January 23, 2022

Volume XII, Number 23

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CNIL Fines Big Tech Companies 210 Million Euros for Cookie Violations

On December 31, 2021, the French Data Protection Authority (the “CNIL”) imposed a €150,000,000 fine on Google and a €60,000,000 fine on Facebook (now Meta) for violations of French rules on the use of cookies.

Background

On October 1, 2020, the CNIL published a revised version of its guidelines on cookies and similar technologies (the “Guidelines”), its final recommendations on acceptable methods for obtaining users’ consent to store or read non-essential cookies and similar technologies on their devices (the “Recommendations”), and a set of FAQs regarding the Recommendations. The CNIL provided a six-month transition period for businesses to comply with the Guidelines (i.e., until March 31, 2021), and has been focused on enforcing its Guidelines and Recommendations.

CNIL’s Decisions and Sanctions

After receiving several complaints from users, the CNIL investigated the cookie practices of facebook.com, google.fr, and youtube.com. The CNIL’s investigations concluded that the websites offered an easy way to consent to the use of cookies immediately after accessing the websites, but did not provide an equally easy way to refuse the use of cookies. Users had to select multiple options to refuse cookies, but only one option to provide consent to the use of all cookies. The CNIL also concluded that Facebook provided unclear and confusing instructions to users on how to refuse cookies.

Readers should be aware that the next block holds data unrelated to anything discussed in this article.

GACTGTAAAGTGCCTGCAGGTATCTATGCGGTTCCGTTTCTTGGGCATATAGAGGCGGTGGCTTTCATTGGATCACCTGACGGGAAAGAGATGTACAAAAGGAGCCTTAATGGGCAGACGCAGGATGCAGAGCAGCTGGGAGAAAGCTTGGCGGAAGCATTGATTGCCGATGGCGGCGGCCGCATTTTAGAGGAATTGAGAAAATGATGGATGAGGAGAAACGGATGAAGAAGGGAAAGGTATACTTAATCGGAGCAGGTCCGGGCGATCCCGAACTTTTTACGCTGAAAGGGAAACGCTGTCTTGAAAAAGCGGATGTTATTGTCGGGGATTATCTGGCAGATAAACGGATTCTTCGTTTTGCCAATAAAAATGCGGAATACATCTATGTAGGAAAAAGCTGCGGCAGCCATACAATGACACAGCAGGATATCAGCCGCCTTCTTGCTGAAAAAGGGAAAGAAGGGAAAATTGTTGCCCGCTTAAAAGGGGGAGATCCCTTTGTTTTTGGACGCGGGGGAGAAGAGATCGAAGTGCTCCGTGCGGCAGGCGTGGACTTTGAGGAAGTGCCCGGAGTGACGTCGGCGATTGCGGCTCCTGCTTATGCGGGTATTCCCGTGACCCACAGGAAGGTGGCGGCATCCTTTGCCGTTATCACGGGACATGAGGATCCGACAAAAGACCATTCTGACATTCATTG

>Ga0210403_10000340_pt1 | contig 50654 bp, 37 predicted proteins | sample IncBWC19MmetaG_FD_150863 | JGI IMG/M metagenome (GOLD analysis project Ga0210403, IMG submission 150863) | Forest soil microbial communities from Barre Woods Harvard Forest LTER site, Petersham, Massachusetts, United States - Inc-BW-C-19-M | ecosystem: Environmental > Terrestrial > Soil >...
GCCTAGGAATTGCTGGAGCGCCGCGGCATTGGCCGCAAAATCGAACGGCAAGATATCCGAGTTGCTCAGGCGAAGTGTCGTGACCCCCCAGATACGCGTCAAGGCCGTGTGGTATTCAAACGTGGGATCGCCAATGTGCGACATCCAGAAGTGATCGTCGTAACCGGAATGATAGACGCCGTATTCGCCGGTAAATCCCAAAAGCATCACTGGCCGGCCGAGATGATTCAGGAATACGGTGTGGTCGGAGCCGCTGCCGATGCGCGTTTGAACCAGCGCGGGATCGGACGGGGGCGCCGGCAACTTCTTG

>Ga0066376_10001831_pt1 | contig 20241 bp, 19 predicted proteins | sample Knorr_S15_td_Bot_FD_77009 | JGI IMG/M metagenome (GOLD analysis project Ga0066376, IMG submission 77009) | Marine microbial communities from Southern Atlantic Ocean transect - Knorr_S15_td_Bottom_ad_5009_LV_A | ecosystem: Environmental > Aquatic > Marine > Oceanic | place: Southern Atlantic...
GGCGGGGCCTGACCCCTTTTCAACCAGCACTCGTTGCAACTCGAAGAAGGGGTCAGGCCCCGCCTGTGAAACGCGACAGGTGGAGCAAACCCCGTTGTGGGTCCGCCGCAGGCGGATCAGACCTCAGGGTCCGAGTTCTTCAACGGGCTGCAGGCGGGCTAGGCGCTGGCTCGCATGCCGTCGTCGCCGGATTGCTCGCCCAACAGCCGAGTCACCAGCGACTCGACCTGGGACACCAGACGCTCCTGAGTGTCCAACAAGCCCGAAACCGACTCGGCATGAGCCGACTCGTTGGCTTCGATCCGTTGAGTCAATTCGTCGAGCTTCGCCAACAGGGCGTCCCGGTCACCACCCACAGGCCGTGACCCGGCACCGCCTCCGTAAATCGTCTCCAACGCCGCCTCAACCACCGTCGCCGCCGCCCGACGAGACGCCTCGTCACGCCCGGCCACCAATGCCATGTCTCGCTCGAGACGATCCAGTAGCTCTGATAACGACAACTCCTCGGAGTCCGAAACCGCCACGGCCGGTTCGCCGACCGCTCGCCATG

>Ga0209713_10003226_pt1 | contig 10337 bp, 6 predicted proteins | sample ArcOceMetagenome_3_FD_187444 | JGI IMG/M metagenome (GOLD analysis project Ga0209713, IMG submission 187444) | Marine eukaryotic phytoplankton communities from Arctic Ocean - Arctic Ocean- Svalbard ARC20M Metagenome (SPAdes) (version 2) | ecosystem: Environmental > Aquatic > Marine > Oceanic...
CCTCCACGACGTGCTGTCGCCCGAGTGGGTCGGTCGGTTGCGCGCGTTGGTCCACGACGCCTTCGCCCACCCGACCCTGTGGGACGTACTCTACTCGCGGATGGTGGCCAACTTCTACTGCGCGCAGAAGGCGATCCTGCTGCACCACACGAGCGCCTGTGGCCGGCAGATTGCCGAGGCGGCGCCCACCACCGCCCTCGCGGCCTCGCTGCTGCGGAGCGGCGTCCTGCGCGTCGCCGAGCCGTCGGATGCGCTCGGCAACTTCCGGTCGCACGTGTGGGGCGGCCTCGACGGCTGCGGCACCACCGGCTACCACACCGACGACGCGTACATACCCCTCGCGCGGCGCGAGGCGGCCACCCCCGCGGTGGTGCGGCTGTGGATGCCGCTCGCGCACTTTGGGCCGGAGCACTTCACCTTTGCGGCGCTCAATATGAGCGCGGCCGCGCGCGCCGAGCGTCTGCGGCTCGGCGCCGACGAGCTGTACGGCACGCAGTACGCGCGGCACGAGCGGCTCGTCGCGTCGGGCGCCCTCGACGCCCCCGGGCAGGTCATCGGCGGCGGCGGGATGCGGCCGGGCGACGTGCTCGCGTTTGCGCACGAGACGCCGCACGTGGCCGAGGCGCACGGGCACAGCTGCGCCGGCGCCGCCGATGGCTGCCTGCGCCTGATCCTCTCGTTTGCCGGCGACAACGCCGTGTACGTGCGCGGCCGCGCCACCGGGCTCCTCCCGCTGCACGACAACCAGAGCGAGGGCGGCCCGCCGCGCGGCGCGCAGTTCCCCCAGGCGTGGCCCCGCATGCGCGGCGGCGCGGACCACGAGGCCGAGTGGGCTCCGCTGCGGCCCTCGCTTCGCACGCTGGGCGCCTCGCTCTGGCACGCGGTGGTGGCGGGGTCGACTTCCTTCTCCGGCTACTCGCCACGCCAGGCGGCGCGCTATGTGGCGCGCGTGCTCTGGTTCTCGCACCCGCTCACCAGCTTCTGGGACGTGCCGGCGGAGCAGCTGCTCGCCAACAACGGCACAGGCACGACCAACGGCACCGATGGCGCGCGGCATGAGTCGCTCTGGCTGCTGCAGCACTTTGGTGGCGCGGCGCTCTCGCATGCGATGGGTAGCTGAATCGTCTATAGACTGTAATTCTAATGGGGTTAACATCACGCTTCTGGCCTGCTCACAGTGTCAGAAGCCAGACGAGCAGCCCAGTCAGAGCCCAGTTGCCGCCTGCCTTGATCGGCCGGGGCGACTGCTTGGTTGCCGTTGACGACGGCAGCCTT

According to the CNIL, the companies’ cookie notices and consent practices affect the freedom of the website users’ consent, as it influences users’ choice in favor of consent.

CNIL’s Jurisdiction

The CNIL asserted that it drew its authority to investigate the companies’ cookie practices under the e-Privacy Directive, which is transposed into national law by each EU Member State (i.e., in Article 82 of the French Data Protection Act). Accordingly, the CNIL asserted that the cooperation and so-called “one-stop-shop” mechanisms set forth in the EU General Data Protection Regulation (“GDPR”) did not apply, and that the CNIL had the power to enforce the French Data Protection Act and its related cookie Guidelines and Recommendations irrespective of the location of the companies’ main establishment under the GDPR.

With respect to Facebook, the CNIL also asserted its authority under Article 3 of the French Data Protection Act, as the use of cookies is carried out by Facebook France, the French establishment of Facebook’s main controller, Facebook Ireland Limited. The CNIL also asserted that it had the authority to investigate Google because the use of cookies is carried out within the context of the activities of Google France (i.e., the French establishment of Google LLC and Google Ireland Limited).